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Thai General Election, 2014


Early general elections are being held in Thailand on Sunday, 2 February 2014,[1] after Prime Minister Yingluck Shinawatra asked King Bhumibol Adulyadej to dissolve parliament more than a year early owing to political crisis. Voters are electing a new House of Representatives, the lower house of the National Assembly. Amidst boycott controversies and disruptions by the opposition, the Election Commission offered to postpone the election for four months after the Constitutional Court held that election delay is constitutional. But, after a conference with the Council of Ministers, the commission said the election would go ahead as scheduled.[2]

After the ruling Pheu Thai Party attempted to pass an amnesty bill, the opposition accused them of seeking to bring back convicted former Prime Minister Thaksin Shinawatra, who is in self-imposed exile to avoid facing the punishment for his trial in absentia. Protests then occurred, sometimes violent, for weeks that evolved into demands for the government to resign and the Shinawatra family to quit the politics of Thailand. Following a mass resignation of opposition MPs, on 9 December Yingluck said in a televised address that she had asked the King to dissolve parliament in order to allow the Thai people to resolve the political crisis in the country. She said: "At this stage, when there are many people opposed to the government from many groups, the best way is to give back the power to the Thai people and hold an election, so the Thai people will decide."[3] However, anti-government protest leader Suthep Thaugsuban said that the protests would continue till their demands are met in forming a "people's council", which would be unelected, as "we have not yet reached our goal. The dissolving of parliament is not our aim."[4] Yingluck also said that she would not resign ahead of the election.[5]


The principle opposition party, the Democrat Party, decided to boycott the election. In response, Yingluck said the election would go ahead as planned.[7]On 26 December the Election Commission held a session at the Thai-Japanese Stadium in Bangkok in which parties participating in the election were allocated their positions on the ballot papers for the national election of members from party lists.[8] A crowd of "several thousand"[9] protesters from a group called Network of Students and People for Reform of Thailand attempted to disrupt the registration process by forcing their way into the stadium. A truck was driven at the gates in an attempt to break them down. Police responded with tear gas, rubber bullets and water cannon. The violence escalated with firearms being used on both sides. A police Sergeant-Major was shot in the chest and died in hospital. A protester was wounded and later died in hospital. Despite this attempt at disruption, the registration of candidates went ahead, although Election Commission staff had to be evacuated by helicopter when the process was concluded. [10]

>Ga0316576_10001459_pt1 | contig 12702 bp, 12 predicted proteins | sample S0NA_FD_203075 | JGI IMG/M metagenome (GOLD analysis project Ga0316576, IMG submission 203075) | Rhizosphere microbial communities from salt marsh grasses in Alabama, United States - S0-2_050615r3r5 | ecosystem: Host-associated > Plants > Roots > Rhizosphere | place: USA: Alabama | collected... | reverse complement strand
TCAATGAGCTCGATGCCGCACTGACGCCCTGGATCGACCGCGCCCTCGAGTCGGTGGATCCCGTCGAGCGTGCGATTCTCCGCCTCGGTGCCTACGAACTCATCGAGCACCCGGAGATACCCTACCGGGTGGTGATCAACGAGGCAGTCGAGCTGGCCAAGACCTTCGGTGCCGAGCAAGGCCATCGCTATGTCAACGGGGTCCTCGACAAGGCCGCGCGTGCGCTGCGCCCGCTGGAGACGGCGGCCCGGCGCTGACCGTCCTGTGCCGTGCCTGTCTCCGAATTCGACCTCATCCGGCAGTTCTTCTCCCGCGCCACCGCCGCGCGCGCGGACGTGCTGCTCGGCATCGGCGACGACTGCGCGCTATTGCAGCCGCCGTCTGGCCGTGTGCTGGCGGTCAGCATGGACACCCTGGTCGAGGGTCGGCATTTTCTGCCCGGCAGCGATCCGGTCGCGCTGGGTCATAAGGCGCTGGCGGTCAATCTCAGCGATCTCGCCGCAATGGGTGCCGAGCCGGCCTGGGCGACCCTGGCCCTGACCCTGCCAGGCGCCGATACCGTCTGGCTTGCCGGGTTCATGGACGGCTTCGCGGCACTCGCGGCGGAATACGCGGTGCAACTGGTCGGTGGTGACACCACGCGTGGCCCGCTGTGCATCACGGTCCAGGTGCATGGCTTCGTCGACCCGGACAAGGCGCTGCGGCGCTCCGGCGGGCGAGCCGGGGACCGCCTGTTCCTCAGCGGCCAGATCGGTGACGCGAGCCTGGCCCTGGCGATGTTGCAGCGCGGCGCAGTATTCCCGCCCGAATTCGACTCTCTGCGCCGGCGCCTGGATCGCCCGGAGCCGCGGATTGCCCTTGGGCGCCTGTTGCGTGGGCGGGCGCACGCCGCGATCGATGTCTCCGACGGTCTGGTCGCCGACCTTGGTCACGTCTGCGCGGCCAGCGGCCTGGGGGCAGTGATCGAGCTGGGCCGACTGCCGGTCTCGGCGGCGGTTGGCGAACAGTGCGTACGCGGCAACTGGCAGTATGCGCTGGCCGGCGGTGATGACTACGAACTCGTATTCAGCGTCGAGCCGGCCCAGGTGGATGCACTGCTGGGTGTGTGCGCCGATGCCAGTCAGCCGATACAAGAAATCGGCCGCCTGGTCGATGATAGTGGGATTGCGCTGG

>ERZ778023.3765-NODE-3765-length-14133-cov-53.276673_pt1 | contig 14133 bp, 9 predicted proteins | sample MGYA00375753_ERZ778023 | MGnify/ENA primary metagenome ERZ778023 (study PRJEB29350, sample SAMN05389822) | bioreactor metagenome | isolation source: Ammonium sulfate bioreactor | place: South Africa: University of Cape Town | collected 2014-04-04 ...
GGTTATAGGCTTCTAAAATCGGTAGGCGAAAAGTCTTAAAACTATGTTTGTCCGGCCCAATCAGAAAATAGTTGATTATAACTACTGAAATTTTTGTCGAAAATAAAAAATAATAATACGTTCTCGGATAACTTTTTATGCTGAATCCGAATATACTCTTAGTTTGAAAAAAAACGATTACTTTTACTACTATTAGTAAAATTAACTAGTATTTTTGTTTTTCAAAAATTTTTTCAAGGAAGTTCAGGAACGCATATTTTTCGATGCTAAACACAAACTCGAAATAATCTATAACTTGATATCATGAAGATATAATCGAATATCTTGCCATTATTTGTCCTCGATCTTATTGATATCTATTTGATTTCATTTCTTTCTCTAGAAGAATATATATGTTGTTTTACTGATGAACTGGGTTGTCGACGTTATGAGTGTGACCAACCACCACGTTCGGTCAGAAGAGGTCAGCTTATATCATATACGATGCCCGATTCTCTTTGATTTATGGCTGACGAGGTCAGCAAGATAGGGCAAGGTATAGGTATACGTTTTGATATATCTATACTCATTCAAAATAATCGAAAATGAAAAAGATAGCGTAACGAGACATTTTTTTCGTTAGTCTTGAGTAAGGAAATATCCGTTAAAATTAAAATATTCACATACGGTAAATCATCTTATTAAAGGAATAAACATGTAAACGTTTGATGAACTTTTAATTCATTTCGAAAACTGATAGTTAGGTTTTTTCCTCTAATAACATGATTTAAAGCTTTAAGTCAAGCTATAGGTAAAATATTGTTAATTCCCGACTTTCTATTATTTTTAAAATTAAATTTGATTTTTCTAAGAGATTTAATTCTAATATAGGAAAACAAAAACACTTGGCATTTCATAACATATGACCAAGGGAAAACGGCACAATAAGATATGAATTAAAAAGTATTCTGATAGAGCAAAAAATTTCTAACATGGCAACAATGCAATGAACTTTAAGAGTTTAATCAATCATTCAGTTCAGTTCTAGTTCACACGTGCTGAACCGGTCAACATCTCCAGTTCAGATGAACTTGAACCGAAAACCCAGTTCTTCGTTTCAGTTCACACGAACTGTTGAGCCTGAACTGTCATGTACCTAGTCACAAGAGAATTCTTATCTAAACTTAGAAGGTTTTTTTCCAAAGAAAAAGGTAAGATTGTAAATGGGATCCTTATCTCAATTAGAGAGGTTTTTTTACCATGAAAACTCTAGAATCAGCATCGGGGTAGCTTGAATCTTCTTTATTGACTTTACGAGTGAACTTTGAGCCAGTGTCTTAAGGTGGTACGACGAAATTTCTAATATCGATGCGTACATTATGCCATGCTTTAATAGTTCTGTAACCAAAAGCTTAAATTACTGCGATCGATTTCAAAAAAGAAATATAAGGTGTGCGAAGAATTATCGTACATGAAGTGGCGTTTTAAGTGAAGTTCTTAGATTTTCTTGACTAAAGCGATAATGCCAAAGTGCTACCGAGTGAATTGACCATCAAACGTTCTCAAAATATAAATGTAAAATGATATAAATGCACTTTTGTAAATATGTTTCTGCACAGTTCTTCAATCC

Following these events, the president of the Election Commission, Supachai Somcharoen, called for the election to be postponed.[why?] "It is not hard to predict that the election will not be smooth, fair and transparent under the current circumstances." In response, Deputy Prime Minister Phongthep Thepkanchana said: "There is no clause in the charter or any other law which authorises the government to postpone the election date." The Bangkok Post suggested that the Election Commissioners might resign if the government did not postpone the election, or they might postpone it on their own authority, despite lacking legal authority





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